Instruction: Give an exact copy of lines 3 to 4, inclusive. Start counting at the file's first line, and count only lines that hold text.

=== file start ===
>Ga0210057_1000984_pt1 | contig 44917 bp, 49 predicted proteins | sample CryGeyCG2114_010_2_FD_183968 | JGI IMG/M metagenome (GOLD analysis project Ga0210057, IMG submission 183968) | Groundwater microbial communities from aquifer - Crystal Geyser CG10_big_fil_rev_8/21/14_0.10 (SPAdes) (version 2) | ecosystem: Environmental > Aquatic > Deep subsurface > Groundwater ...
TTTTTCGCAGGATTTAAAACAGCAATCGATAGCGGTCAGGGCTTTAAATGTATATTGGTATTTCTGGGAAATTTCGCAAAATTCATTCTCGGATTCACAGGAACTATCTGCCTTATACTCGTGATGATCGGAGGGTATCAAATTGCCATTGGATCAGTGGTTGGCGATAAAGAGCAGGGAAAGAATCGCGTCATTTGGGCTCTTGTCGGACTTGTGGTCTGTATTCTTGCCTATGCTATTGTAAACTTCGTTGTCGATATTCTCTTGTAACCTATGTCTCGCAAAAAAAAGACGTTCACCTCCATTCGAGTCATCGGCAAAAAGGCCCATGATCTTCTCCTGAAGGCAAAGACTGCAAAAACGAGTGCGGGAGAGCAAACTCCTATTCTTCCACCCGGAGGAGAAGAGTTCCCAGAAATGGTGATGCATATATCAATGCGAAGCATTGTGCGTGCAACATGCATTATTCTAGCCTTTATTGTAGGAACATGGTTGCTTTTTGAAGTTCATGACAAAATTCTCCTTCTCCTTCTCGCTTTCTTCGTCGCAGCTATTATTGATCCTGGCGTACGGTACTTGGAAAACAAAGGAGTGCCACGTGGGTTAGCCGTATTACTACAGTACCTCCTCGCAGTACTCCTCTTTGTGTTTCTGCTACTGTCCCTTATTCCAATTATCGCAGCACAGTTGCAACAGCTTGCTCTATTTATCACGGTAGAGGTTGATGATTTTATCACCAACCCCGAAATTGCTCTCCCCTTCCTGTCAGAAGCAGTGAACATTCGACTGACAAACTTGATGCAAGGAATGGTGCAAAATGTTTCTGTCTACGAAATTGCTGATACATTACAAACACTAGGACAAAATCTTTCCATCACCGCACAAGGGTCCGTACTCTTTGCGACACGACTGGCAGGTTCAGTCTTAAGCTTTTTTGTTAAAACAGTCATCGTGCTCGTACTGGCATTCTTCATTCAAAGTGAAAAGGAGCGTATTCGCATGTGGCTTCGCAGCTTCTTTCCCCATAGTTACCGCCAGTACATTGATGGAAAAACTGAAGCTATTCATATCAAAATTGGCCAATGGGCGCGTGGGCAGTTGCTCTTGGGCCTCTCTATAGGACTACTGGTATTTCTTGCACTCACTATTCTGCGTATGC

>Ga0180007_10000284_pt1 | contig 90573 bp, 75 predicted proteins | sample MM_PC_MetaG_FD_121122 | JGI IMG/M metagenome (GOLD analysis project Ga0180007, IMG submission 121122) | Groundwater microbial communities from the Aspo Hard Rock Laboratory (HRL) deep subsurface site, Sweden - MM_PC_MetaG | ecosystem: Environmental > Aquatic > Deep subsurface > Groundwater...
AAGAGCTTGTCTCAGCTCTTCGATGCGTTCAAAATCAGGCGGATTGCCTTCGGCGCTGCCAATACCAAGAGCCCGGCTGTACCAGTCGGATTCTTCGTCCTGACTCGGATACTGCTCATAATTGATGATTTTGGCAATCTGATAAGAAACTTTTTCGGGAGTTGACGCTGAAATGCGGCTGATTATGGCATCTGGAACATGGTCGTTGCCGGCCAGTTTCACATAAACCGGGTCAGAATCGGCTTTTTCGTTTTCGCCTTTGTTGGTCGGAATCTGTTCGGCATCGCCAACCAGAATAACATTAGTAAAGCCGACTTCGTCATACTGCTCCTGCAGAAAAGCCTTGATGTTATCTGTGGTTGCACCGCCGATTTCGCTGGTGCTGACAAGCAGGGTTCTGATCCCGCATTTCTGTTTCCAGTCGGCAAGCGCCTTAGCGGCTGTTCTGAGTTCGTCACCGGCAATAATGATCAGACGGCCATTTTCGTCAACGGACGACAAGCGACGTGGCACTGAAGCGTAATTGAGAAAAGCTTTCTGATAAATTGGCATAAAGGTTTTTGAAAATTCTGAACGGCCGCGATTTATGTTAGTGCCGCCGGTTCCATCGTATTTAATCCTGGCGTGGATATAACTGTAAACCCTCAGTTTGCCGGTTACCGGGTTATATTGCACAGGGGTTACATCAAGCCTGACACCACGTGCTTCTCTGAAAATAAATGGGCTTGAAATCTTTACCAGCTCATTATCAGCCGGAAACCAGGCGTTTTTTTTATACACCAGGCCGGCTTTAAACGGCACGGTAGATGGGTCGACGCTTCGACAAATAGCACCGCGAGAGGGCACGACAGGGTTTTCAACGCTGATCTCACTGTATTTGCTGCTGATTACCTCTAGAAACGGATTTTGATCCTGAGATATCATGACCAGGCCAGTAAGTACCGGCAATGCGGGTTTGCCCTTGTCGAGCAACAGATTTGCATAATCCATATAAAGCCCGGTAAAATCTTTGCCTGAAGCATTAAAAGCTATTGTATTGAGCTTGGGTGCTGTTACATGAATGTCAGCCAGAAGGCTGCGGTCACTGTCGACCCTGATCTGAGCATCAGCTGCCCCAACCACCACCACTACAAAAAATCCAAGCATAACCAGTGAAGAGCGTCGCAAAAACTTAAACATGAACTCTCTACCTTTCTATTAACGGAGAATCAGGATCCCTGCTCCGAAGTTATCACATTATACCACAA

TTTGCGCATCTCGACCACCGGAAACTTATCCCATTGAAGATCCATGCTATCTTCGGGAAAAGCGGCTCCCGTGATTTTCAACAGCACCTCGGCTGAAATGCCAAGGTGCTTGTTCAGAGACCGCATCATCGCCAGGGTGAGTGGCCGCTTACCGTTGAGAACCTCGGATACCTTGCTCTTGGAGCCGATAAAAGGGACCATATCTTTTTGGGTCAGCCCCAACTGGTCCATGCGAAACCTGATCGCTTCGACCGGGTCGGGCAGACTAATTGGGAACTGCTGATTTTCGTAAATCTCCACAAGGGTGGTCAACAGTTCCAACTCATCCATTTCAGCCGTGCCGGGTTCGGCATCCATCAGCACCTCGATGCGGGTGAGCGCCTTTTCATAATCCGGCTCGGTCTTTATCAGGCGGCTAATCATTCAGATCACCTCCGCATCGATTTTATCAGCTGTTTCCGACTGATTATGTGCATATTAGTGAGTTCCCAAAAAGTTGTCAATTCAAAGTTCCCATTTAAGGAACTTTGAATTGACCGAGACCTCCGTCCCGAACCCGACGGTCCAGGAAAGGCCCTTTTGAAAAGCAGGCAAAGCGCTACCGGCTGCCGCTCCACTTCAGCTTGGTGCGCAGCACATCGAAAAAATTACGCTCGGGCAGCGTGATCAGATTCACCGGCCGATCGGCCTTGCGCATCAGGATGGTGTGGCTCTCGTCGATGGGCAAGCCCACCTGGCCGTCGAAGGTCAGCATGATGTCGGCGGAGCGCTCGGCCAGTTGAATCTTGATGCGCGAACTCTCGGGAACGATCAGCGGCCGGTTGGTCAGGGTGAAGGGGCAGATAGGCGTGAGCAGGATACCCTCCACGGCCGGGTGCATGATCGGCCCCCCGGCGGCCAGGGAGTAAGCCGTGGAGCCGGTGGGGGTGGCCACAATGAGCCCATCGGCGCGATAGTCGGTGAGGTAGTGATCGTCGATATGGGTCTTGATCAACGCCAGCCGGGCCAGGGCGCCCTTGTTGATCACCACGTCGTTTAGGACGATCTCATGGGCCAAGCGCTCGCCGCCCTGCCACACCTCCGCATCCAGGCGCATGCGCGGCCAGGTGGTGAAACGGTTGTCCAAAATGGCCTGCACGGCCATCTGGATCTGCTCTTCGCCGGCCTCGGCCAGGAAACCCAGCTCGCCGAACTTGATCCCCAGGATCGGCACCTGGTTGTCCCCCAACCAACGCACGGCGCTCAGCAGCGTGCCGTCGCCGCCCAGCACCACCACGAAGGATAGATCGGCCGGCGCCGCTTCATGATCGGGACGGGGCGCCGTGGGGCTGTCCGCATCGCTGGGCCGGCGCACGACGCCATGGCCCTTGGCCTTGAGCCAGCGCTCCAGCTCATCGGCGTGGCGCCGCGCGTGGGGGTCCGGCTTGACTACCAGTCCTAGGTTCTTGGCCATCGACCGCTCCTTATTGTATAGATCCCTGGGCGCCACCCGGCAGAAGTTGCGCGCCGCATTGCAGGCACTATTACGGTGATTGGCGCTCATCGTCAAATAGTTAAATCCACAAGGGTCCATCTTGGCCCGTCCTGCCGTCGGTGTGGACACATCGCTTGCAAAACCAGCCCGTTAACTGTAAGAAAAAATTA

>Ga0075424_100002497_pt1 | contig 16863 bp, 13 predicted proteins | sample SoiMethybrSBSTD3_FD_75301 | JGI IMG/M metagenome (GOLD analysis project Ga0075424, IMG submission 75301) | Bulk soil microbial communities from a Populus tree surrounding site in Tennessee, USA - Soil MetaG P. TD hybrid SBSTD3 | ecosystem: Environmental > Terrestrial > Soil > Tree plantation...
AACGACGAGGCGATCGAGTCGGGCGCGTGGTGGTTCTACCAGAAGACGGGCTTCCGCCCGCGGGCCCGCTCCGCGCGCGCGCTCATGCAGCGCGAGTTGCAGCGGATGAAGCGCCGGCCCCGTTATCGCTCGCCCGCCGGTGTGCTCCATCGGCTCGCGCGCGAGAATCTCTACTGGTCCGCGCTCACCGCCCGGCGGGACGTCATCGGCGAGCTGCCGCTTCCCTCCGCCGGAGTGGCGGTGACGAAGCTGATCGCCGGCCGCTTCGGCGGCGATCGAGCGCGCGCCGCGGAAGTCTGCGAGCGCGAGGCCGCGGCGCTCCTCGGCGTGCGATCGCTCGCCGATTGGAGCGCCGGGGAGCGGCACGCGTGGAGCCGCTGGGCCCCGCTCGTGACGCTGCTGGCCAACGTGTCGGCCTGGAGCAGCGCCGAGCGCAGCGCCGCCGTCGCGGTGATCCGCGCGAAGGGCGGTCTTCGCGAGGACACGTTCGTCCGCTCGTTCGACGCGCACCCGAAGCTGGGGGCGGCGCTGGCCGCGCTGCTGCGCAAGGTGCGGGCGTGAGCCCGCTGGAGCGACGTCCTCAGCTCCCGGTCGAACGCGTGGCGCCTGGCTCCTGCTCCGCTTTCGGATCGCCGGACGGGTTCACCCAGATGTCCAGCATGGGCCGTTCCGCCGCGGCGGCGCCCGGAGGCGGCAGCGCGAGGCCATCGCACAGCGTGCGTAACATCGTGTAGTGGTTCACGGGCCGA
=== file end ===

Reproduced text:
>Ga0180007_10000284_pt1 | contig 90573 bp, 75 predicted proteins | sample MM_PC_MetaG_FD_121122 | JGI IMG/M metagenome (GOLD analysis project Ga0180007, IMG submission 121122) | Groundwater microbial communities from the Aspo Hard Rock Laboratory (HRL) deep subsurface site, Sweden - MM_PC_MetaG | ecosystem: Environmental > Aquatic > Deep subsurface > Groundwater...
AAGAGCTTGTCTCAGCTCTTCGATGCGTTCAAAATCAGGCGGATTGCCTTCGGCGCTGCCAATACCAAGAGCCCGGCTGTACCAGTCGGATTCTTCGTCCTGACTCGGATACTGCTCATAATTGATGATTTTGGCAATCTGATAAGAAACTTTTTCGGGAGTTGACGCTGAAATGCGGCTGATTATGGCATCTGGAACATGGTCGTTGCCGGCCAGTTTCACATAAACCGGGTCAGAATCGGCTTTTTCGTTTTCGCCTTTGTTGGTCGGAATCTGTTCGGCATCGCCAACCAGAATAACATTAGTAAAGCCGACTTCGTCATACTGCTCCTGCAGAAAAGCCTTGATGTTATCTGTGGTTGCACCGCCGATTTCGCTGGTGCTGACAAGCAGGGTTCTGATCCCGCATTTCTGTTTCCAGTCGGCAAGCGCCTTAGCGGCTGTTCTGAGTTCGTCACCGGCAATAATGATCAGACGGCCATTTTCGTCAACGGACGACAAGCGACGTGGCACTGAAGCGTAATTGAGAAAAGCTTTCTGATAAATTGGCATAAAGGTTTTTGAAAATTCTGAACGGCCGCGATTTATGTTAGTGCCGCCGGTTCCATCGTATTTAATCCTGGCGTGGATATAACTGTAAACCCTCAGTTTGCCGGTTACCGGGTTATATTGCACAGGGGTTACATCAAGCCTGACACCACGTGCTTCTCTGAAAATAAATGGGCTTGAAATCTTTACCAGCTCATTATCAGCCGGAAACCAGGCGTTTTTTTTATACACCAGGCCGGCTTTAAACGGCACGGTAGATGGGTCGACGCTTCGACAAATAGCACCGCGAGAGGGCACGACAGGGTTTTCAACGCTGATCTCACTGTATTTGCTGCTGATTACCTCTAGAAACGGATTTTGATCCTGAGATATCATGACCAGGCCAGTAAGTACCGGCAATGCGGGTTTGCCCTTGTCGAGCAACAGATTTGCATAATCCATATAAAGCCCGGTAAAATCTTTGCCTGAAGCATTAAAAGCTATTGTATTGAGCTTGGGTGCTGTTACATGAATGTCAGCCAGAAGGCTGCGGTCACTGTCGACCCTGATCTGAGCATCAGCTGCCCCAACCACCACCACTACAAAAAATCCAAGCATAACCAGTGAAGAGCGTCGCAAAAACTTAAACATGAACTCTCTACCTTTCTATTAACGGAGAATCAGGATCCCTGCTCCGAAGTTATCACATTATACCACAA